Prayer becomes that language of reflection in which we engage in a moment in our own lives from blind desire, from depression and indifference, to insight into ourselves and our situation which brings self-understanding and freedom from the emptiness of blind desire.
In this act of taking notice of ourselves, of putting ourselves in perspective, we receive one of the main by-products of prayer—an enlargement of our life, and of the self that God has given us.
Prayer entered into seriously can mark an unmistakable break with one way we have been living. It is never simply another little part of our lives. Prayer is struggle—struggle to grow and to understand in a deep and engaging way. We want to experience our beliefs and live our faith.
How might we do this—you and I? How can we experience our beliefs and live our faith?
The answer is to enter into prayer with this desire. That is to pray with an affectionate reaching out of the mind, the heart, and the soul for the mind and will of God! When Jesus taught us to pray, he gave us a framework for doing this.
We start the prayer with “Our Father.” If God is our Father, then we are sisters and brothers. The fatherhood of God leads to the brotherhood of all people. By praying “Our Father” deeply and continually, our desire is deepened to be part of the global human family, to work and struggle for it in every way we can.
This leads to the prayer “thy kingdom come.” To truly desire this kingdom we must begin with ourselves. “Thy kingdom come within me” is a desire that connects us to the prayer. This means to seek the truth about ourselves and to confront all resistance to that truth in order that resistance does not blind us to God’s will in our own lives.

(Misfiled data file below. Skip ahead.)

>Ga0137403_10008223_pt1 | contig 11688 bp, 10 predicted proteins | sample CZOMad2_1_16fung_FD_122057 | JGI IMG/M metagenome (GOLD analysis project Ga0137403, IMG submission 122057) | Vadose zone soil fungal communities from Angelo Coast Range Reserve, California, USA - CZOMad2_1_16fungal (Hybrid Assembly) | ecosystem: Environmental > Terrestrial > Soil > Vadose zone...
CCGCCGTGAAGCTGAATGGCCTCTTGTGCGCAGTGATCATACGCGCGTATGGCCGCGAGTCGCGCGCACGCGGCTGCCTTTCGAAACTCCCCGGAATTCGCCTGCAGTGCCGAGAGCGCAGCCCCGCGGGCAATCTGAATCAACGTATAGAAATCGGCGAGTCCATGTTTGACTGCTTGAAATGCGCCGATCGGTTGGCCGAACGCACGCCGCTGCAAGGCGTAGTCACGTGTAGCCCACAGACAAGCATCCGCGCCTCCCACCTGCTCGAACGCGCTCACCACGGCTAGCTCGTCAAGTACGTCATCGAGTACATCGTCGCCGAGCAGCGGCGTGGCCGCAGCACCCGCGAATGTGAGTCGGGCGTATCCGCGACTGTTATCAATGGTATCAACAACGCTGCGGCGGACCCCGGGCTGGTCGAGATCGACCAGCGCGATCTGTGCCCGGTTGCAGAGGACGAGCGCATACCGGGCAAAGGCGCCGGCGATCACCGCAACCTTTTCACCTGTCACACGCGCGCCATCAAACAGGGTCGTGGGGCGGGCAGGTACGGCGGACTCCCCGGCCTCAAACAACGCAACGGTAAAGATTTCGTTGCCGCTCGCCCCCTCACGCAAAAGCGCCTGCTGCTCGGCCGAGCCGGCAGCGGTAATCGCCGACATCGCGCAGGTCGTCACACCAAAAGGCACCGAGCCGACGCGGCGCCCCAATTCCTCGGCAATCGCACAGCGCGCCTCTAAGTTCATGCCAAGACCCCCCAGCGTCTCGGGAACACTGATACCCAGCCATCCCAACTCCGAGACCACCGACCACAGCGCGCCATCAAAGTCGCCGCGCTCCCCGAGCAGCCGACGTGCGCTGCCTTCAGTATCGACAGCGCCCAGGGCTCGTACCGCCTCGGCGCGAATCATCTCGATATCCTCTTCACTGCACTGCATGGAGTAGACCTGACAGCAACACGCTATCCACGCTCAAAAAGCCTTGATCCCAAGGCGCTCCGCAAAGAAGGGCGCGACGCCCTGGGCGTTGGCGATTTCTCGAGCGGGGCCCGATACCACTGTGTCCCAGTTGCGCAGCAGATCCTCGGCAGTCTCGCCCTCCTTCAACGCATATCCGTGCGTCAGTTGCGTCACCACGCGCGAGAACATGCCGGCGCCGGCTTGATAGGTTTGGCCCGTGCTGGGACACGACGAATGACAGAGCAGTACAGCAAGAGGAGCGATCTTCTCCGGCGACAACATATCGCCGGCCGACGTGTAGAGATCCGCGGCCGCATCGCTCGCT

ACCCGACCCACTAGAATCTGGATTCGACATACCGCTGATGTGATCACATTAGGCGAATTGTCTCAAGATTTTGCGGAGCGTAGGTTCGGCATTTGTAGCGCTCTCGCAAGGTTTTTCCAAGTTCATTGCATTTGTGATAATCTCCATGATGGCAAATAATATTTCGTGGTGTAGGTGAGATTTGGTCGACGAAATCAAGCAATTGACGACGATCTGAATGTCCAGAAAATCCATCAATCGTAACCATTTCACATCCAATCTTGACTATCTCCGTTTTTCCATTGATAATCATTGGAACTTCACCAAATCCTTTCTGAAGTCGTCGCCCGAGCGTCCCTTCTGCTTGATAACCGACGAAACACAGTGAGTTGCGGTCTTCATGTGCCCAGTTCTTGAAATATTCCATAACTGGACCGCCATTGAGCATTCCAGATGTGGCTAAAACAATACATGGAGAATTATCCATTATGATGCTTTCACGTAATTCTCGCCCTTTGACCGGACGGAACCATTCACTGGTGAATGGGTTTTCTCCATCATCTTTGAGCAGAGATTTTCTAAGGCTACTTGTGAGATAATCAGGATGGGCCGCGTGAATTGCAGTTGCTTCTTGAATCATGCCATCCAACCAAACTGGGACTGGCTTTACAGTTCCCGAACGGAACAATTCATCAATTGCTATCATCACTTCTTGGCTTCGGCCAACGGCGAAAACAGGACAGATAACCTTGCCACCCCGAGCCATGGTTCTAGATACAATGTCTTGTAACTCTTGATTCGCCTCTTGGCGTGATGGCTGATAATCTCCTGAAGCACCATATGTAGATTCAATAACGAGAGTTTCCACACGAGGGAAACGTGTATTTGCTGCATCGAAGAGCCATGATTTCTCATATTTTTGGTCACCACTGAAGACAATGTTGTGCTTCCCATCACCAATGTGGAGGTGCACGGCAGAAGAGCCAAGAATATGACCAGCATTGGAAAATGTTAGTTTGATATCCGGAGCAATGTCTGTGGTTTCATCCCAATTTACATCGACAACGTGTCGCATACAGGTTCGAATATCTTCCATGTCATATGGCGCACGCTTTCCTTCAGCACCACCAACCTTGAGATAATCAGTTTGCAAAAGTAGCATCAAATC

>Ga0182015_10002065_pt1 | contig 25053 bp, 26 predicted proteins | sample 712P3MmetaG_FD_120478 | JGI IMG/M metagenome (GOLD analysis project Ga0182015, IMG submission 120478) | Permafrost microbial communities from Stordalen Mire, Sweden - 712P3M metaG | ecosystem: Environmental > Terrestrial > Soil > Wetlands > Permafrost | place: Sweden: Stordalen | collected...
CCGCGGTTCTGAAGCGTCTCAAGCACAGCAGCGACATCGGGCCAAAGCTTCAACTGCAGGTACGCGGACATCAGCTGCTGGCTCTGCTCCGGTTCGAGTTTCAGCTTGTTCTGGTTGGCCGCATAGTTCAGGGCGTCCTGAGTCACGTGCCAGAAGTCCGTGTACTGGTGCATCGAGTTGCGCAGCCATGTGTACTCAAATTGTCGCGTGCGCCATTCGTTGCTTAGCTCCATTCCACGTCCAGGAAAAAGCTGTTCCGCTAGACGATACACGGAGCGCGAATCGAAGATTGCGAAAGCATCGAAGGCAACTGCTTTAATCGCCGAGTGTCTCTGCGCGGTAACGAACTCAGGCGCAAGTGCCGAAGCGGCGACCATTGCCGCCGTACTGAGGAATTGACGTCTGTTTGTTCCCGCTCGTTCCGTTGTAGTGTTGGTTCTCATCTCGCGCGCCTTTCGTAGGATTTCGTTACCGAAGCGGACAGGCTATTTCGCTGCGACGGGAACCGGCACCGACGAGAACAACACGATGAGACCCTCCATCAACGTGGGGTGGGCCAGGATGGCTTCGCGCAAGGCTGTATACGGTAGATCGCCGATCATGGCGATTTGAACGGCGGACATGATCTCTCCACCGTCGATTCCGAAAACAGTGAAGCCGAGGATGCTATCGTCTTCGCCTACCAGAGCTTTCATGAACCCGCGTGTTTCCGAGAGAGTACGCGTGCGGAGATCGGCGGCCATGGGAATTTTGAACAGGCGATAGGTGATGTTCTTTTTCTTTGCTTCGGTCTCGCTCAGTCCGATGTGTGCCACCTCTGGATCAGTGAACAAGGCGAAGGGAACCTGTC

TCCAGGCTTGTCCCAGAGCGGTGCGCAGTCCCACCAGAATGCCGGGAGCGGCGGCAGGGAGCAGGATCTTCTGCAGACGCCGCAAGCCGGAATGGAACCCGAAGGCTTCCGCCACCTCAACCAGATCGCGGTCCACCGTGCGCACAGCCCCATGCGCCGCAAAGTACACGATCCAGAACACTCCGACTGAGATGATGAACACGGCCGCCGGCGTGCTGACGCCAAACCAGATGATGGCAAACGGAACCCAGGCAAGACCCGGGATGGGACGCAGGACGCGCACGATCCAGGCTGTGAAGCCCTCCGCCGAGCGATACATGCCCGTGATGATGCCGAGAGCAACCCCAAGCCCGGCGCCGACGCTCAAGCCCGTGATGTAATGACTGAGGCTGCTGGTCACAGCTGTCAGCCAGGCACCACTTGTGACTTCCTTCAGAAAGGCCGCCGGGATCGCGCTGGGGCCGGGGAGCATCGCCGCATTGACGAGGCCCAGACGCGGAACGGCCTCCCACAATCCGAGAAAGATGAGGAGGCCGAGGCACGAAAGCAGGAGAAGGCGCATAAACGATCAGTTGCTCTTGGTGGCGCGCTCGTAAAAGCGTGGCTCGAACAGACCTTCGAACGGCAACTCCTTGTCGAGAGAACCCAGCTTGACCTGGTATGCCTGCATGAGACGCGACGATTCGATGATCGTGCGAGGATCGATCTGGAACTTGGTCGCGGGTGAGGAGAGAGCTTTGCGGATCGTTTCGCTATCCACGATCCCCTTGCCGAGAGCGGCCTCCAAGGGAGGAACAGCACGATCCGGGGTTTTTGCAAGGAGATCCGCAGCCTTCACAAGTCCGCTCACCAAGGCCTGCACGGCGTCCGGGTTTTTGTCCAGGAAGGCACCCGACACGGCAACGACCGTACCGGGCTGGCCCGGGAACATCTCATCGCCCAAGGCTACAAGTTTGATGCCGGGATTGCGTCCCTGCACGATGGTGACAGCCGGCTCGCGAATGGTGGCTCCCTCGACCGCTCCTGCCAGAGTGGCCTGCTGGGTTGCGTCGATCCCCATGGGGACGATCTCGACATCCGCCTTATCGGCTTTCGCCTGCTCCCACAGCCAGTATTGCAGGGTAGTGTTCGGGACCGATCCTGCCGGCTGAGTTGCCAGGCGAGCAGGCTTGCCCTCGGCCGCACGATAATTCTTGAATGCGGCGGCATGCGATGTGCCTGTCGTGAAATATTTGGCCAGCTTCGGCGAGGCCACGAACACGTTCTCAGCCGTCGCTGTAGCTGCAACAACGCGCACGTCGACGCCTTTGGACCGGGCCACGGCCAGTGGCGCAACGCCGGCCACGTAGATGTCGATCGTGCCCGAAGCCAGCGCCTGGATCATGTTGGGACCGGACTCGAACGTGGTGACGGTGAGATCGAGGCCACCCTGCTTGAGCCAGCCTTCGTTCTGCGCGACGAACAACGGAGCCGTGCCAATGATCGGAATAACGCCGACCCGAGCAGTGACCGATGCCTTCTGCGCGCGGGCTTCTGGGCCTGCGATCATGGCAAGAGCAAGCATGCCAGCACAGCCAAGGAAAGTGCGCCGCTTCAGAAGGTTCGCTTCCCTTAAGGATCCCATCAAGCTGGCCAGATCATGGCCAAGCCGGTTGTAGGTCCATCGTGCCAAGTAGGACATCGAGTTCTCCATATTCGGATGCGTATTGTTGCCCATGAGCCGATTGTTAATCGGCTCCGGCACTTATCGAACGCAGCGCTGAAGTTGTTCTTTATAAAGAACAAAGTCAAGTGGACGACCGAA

“Give us each day our daily bread.” This prayer puts us in touch with our desire for consumption and possession. For some, daily bread may be all they can hope for and prayer becomes a desire to find it and a desire to be guided to obtain it. For others, prayer needs to give them a sense of proportions and limits. The truth for them is that they have too much—they are the victims of greed. No matter what your situation in life, you have to deal in one way or another with greed or jealousy and this prayer opens up for you the desire to do something about it. To face your greed and your jealousy.
“Forgive us our sins as we forgive others.” This gives us a framework in which to recognize that the Father of all mankind treats us equally. We cannot expect forgiveness from God if we are not willing and able to forgive each other.
We struggle in prayer to be able truly to forgive another’s activities that threaten and endanger us, but unless we desire to do this we are not living this prayer.
Prayer, then, is a part of daily life and experience and is the means through which we put our own lives in perspective and open up ourselves willingly to that wider world of God’s truth and will for us. Prayer arises from our desire for wholeness and truth for ourselves. Prayer is a means by which we discipline our motives, express our love, seek comfort in our distress, plead for help, and reflect on our grief and anger. Through prayer we mature. With prayer we grow. In prayer we reach out affectionately for God and so find that our desires are grounded in Him who abides in us so that we may abide in Him for ever